3. Consider cost accounting system changes
Work with your accounting team to address shortfalls in your ability to accurately measure landed costs on a timely basis. This will be well worth the effort given that corporate finance will likely be a key stakeholder in a major sourcing change. We have often seen landed cost spreadsheets developed and maintained by the supply chain organization, fed by accounting data and augmented with updated logistics costs and forecasts.
4. Work with your supply chain partners to provide timely information
In today’s environment, it is essential to have the best and most current freight and other logistics cost information. Your 3PL partners can be great sources of this information. And they can even deliver it on a scheduled basis for upload into ERP systems or costing spreadsheets.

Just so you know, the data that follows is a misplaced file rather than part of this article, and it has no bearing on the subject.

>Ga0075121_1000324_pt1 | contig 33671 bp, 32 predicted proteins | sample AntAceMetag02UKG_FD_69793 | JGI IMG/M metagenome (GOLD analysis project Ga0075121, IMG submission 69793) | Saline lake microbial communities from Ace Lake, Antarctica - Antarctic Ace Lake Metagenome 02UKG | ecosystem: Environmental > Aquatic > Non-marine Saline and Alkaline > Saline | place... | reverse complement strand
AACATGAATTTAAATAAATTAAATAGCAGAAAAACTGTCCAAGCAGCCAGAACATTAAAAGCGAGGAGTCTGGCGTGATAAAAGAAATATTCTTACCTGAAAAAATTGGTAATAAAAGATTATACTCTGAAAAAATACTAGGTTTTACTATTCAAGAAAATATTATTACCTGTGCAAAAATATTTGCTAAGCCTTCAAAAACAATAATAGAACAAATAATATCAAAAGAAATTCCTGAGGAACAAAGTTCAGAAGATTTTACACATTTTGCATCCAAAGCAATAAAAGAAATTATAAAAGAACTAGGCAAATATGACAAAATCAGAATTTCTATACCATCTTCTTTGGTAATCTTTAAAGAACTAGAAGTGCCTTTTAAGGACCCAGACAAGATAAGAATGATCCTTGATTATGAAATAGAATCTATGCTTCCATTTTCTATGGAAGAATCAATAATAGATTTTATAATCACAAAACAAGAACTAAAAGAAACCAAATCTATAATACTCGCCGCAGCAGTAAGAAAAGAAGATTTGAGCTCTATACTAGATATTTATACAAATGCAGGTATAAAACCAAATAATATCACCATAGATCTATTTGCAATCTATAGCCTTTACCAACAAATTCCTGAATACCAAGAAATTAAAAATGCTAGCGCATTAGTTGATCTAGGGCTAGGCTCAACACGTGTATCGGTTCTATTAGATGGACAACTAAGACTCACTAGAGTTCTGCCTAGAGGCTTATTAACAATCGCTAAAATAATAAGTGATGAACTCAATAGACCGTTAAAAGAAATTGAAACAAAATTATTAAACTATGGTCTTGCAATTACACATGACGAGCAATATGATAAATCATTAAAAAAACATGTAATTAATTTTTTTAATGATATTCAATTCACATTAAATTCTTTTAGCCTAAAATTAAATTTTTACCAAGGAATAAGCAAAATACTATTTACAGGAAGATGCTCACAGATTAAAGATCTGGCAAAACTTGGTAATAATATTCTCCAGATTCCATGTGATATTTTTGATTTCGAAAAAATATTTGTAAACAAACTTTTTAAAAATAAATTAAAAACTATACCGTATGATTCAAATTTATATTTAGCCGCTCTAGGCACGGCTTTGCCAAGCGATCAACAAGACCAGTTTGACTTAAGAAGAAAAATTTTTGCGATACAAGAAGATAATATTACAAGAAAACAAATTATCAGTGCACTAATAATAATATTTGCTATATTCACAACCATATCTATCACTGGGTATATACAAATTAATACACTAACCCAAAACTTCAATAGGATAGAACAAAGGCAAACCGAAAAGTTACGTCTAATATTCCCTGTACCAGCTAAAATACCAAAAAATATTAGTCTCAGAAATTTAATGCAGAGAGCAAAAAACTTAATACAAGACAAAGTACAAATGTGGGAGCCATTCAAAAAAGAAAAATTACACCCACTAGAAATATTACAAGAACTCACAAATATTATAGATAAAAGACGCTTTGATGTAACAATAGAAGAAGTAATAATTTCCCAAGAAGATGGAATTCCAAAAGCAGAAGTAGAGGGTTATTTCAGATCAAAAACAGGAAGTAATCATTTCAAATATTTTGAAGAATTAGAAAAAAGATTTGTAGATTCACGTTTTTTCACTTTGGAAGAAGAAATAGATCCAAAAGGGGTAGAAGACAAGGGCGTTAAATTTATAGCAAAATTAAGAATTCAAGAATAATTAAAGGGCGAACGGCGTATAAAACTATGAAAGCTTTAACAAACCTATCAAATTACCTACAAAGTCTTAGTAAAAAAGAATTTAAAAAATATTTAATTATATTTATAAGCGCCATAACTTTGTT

5. Build landed cost-based analytics into your sourcing negotiations and decisions
Armed with timely information, you will be well prepared to identify and prioritize sourcing opportunities, analyze options, recommend changes, and build this knowledge into your supplier negotiations playbook.
Getting landed costs right has become more challenging and at the same time more critical. Take action now.
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David Frentzel is a Partner at New Harbor Consultants. Dave brings 30 years of management consulting and hands-on executive leadership experience to improve business outcomes. Prior to joining New Harbor, he held various senior positions at 3PL and supply chain technology companies. Dave has extensive global management expertise helping companies with their global go-to-market, organizational, sourcing, manufacturing and supply chain strategies and operations.